10 MEDIA MOMENTS
1India's cricket bidding saga Last year's savage bidding war escalated even further this year, with Nimbus stepping in to snatch the rights from the original bidders ESPN Star Sports and Zee TV for a whopping US$612 million, almost twice the size of the original winning bid. Raging inflation for sports rights in Asia is rapidly making current broadcast business models obsolete.
2 GMA's Weapons of Mass Attraction An advertising package developed by the Philippines' dominant broadcaster, GMA Networks, offering advertisers end-to-end marketing services, including creative, gave agencies the jitters, with the country's 4As claiming it will make agencies irrelevant.
3 Australia eases up on media ownership Prompted by the Australian Government's relaxed regulations on cross-media ownership, assorted media barons and conglomerates have offloaded stakes in their businesses, fattening up their war chests for a busy 12 months ahead.
4Sgboy.com's brand-friendly makeover Singapore's gay website underwent an "extreme makeover" to relaunch as trevvy.com, adding advertiser-friendly content and formats as the battle for the pink dollar in Asia takes off.
5 Easyfinder fires up censorship debate Hong Kong's Easyfinder, a racy showbiz title, ran a semi-nude picture of Twins singer Gillian Chung, taken through a spyhole, on its front cover. It sparked public anger, while advertisers deserted the title in droves.
6 Super typhoon prompts outdoor crackdown Several deaths caused by flying billboards uprooted by super typhoon Milenyo, with many erected illegally, were the catalyst for the OOH regulatory body in the Philippines to get a lot tougher.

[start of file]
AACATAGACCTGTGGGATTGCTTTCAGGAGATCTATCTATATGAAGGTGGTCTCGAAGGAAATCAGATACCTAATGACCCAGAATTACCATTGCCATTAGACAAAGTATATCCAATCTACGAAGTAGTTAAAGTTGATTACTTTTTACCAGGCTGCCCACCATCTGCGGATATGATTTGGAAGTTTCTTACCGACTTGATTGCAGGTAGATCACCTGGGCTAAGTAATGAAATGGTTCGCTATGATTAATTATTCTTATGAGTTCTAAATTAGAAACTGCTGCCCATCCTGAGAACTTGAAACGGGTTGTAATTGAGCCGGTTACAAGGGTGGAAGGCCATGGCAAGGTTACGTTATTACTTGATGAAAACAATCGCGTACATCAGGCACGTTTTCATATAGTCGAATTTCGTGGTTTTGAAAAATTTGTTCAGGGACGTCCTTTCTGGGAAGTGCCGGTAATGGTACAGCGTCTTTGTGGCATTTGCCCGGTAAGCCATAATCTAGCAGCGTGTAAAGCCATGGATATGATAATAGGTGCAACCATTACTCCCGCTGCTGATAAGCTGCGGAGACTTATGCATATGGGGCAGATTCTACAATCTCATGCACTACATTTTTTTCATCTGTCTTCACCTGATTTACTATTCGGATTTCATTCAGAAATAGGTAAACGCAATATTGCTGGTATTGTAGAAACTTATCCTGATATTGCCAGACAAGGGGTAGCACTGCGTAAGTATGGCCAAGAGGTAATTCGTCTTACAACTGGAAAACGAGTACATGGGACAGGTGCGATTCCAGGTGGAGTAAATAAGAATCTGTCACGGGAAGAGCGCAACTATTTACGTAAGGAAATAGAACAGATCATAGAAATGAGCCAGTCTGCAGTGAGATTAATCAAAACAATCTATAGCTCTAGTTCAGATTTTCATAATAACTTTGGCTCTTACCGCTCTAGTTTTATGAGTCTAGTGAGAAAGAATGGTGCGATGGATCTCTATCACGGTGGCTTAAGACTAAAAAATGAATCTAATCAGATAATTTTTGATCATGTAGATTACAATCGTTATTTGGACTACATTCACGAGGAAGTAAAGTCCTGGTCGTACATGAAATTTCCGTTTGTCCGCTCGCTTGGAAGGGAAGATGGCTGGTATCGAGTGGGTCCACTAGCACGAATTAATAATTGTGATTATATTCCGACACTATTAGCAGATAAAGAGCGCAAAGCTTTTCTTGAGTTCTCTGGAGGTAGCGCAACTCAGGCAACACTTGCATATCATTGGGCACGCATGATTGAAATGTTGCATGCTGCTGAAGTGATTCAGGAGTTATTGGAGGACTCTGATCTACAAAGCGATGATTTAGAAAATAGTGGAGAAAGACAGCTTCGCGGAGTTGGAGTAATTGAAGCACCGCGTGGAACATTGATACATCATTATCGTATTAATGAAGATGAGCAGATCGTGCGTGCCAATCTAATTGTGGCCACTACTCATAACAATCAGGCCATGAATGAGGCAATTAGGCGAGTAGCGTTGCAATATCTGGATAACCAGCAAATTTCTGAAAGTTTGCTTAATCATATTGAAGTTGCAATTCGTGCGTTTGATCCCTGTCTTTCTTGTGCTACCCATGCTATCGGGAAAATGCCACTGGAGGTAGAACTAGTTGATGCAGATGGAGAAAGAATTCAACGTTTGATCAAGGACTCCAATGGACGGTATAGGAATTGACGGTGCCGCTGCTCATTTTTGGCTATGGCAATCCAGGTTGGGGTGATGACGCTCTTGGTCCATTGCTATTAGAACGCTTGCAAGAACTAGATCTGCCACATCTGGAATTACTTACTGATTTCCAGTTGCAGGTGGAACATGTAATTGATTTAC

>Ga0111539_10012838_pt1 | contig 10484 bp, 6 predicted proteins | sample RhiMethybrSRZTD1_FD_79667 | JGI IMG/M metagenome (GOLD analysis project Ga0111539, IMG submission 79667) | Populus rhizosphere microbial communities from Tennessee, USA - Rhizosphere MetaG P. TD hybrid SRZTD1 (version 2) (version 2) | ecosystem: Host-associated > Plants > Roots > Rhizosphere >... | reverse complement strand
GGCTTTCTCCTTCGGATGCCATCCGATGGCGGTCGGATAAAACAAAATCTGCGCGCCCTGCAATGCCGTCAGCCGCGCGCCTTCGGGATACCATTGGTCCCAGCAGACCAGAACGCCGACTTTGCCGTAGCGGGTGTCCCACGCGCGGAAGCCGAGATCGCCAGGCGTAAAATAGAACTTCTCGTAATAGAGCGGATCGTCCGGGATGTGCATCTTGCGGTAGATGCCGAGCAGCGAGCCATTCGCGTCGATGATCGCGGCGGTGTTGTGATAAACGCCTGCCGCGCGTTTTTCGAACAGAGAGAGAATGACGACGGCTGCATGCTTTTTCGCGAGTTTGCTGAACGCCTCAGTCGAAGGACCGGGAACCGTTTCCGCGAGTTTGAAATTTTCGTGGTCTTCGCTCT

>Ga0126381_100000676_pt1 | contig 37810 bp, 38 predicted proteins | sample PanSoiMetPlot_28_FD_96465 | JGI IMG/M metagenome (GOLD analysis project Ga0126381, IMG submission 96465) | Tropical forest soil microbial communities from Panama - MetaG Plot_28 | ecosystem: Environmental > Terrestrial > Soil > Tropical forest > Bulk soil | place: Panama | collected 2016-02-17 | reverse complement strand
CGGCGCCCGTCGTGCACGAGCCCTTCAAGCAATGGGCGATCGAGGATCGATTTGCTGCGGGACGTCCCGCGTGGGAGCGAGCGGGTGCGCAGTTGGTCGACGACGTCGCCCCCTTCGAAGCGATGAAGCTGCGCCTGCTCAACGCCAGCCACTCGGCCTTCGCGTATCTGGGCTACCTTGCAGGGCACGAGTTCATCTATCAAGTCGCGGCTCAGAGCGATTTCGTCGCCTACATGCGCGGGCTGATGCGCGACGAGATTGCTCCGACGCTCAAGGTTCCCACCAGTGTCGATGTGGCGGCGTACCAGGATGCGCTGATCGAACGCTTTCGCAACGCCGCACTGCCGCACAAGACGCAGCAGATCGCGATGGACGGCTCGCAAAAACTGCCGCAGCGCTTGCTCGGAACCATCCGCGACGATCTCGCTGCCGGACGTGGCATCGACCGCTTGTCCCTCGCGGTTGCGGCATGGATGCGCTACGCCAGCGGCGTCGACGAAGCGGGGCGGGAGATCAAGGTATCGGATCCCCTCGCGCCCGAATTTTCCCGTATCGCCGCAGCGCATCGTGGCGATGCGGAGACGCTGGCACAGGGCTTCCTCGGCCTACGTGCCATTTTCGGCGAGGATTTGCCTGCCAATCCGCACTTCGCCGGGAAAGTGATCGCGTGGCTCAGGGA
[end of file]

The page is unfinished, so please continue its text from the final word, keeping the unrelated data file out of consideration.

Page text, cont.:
7 Apple Daily squashes rivals in Taiwan The Apple Daily juggernaut went from strength to strength in Taiwan, forcing rival entertainment newspapers Min Sheng Daily and The Great Daily to shut their doors in November and February respectively.
8 SCMP chief has a sense of humour failure A farewell mock front page led to the departure of two long-serving reporters after South China Morning Post editorial boss Mark Clifford took issue over the language used.
9Agencies cough up for ratings After 10 months of protracted wrangling, Singapore's media agencies finally agreed this month to pay for TV ratings data they had been getting for free. How much they are contributing however, still remains unclear.
10Tatler and Prestige head to court Luxury title Prestige took Tatler to court in Singapore, claiming the latter was using a biased readership survey. Synovate's Steve Garton got involved as the star witness; Prestige emerged victorious. The title then spammed reporters globally to make sure they were aware of the court decision.